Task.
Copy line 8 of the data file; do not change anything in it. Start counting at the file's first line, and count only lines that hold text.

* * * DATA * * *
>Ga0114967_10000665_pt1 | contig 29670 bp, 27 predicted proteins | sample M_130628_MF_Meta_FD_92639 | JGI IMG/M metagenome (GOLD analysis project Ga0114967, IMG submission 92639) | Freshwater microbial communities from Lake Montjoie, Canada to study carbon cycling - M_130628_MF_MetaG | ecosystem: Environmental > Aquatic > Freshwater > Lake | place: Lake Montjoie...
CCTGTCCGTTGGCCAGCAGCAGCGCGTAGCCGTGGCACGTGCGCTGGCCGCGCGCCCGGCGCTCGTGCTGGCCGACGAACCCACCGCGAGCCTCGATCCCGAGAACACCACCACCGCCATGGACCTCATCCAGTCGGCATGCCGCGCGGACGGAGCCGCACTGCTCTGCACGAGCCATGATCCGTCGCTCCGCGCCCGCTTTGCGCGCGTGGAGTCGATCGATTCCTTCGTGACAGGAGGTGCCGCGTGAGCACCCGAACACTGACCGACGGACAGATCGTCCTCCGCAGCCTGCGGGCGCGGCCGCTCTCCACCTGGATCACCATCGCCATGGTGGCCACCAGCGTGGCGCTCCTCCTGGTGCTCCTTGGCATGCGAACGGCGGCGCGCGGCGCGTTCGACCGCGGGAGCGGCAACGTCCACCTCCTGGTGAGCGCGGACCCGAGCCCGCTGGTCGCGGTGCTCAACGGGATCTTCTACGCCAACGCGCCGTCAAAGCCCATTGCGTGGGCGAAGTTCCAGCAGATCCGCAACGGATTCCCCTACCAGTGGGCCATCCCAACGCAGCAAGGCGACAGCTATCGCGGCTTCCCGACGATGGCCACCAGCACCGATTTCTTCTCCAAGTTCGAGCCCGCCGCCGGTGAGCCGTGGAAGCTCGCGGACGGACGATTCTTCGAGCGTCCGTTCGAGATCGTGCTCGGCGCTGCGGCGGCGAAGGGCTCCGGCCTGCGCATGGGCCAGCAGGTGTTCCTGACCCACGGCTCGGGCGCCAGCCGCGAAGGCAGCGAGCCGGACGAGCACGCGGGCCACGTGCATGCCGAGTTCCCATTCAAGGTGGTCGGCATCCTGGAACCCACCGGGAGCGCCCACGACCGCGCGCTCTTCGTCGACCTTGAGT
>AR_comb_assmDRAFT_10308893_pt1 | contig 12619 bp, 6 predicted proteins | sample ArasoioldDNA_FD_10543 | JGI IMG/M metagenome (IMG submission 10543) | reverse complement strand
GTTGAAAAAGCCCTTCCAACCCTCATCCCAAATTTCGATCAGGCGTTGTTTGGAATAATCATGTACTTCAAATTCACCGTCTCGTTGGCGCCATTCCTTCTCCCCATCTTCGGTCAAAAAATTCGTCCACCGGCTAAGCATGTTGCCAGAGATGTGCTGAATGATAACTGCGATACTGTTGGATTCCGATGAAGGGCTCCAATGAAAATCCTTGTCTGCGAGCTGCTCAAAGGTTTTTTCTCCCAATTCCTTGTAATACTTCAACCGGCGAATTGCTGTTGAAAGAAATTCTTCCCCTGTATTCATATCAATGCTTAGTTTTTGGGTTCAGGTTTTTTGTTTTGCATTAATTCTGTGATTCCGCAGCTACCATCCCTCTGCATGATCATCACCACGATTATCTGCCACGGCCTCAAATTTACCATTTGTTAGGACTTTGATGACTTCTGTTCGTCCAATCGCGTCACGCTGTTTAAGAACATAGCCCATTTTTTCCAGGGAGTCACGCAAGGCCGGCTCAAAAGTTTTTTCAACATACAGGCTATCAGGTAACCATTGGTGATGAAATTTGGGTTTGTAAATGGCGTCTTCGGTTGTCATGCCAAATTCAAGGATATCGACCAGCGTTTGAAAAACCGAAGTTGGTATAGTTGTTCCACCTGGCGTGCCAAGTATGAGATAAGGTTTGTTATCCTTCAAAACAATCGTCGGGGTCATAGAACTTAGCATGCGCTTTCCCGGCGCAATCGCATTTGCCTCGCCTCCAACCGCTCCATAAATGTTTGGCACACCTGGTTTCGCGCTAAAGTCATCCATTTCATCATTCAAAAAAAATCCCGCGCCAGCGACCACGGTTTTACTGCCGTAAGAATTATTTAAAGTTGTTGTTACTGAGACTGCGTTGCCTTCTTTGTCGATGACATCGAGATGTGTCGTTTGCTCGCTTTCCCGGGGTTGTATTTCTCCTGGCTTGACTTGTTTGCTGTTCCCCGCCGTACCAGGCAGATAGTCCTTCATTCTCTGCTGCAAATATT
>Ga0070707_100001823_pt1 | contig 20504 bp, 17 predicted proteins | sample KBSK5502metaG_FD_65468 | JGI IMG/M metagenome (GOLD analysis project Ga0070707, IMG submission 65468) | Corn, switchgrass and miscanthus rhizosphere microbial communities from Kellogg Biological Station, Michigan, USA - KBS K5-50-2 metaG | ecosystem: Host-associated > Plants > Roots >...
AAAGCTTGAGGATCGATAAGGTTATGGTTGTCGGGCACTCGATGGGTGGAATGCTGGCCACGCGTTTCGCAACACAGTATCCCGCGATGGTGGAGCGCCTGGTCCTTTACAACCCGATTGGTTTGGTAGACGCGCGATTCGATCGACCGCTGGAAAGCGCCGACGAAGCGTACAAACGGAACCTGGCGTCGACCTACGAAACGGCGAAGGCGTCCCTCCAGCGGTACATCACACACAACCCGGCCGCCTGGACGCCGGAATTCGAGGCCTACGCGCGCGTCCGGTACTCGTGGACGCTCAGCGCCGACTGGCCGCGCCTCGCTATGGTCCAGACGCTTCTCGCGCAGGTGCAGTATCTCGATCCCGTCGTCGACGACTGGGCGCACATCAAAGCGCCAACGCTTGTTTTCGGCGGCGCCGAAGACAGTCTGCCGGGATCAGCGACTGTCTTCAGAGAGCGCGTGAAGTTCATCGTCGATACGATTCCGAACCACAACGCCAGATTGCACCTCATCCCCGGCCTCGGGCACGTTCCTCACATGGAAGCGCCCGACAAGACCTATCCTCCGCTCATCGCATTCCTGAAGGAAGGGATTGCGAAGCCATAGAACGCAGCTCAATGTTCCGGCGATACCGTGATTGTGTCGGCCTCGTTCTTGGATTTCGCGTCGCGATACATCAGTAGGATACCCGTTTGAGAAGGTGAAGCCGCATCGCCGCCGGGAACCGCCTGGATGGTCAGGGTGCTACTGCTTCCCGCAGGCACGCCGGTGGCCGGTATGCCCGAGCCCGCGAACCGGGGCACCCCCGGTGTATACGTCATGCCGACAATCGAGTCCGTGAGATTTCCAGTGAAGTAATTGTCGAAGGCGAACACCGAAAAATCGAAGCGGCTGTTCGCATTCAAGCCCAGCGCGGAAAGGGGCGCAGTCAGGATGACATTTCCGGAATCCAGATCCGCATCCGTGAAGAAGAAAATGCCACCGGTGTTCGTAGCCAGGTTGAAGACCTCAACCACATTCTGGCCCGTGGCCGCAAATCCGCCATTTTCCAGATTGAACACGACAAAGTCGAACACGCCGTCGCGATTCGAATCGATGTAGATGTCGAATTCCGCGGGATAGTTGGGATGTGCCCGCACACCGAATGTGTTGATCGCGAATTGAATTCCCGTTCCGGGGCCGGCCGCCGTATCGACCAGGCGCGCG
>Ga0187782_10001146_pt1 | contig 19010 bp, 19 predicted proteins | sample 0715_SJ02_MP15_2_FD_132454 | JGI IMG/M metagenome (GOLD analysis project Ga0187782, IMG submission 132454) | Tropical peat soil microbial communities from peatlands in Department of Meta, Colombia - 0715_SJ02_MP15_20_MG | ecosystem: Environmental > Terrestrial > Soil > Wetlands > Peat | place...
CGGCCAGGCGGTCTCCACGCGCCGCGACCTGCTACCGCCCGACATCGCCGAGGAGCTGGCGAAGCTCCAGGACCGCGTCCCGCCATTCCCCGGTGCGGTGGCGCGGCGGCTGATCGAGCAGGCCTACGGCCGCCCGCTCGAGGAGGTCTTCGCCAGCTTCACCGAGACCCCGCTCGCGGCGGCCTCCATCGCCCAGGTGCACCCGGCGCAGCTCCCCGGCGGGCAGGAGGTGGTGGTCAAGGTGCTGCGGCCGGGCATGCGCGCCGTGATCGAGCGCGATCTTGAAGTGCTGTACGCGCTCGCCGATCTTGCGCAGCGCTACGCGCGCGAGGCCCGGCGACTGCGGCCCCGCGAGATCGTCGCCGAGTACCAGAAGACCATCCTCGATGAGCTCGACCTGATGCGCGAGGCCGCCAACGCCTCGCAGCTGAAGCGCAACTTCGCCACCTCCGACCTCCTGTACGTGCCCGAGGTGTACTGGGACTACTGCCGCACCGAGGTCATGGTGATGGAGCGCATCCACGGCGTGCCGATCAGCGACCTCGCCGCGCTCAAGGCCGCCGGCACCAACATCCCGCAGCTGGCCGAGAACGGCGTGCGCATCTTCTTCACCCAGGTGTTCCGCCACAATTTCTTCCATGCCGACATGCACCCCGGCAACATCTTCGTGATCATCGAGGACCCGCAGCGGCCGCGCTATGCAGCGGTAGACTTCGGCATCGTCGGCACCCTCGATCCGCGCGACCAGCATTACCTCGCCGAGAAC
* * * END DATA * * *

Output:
CGGCCAGGCGGTCTCCACGCGCCGCGACCTGCTACCGCCCGACATCGCCGAGGAGCTGGCGAAGCTCCAGGACCGCGTCCCGCCATTCCCCGGTGCGGTGGCGCGGCGGCTGATCGAGCAGGCCTACGGCCGCCCGCTCGAGGAGGTCTTCGCCAGCTTCACCGAGACCCCGCTCGCGGCGGCCTCCATCGCCCAGGTGCACCCGGCGCAGCTCCCCGGCGGGCAGGAGGTGGTGGTCAAGGTGCTGCGGCCGGGCATGCGCGCCGTGATCGAGCGCGATCTTGAAGTGCTGTACGCGCTCGCCGATCTTGCGCAGCGCTACGCGCGCGAGGCCCGGCGACTGCGGCCCCGCGAGATCGTCGCCGAGTACCAGAAGACCATCCTCGATGAGCTCGACCTGATGCGCGAGGCCGCCAACGCCTCGCAGCTGAAGCGCAACTTCGCCACCTCCGACCTCCTGTACGTGCCCGAGGTGTACTGGGACTACTGCCGCACCGAGGTCATGGTGATGGAGCGCATCCACGGCGTGCCGATCAGCGACCTCGCCGCGCTCAAGGCCGCCGGCACCAACATCCCGCAGCTGGCCGAGAACGGCGTGCGCATCTTCTTCACCCAGGTGTTCCGCCACAATTTCTTCCATGCCGACATGCACCCCGGCAACATCTTCGTGATCATCGAGGACCCGCAGCGGCCGCGCTATGCAGCGGTAGACTTCGGCATCGTCGGCACCCTCGATCCGCGCGACCAGCATTACCTCGCCGAGAAC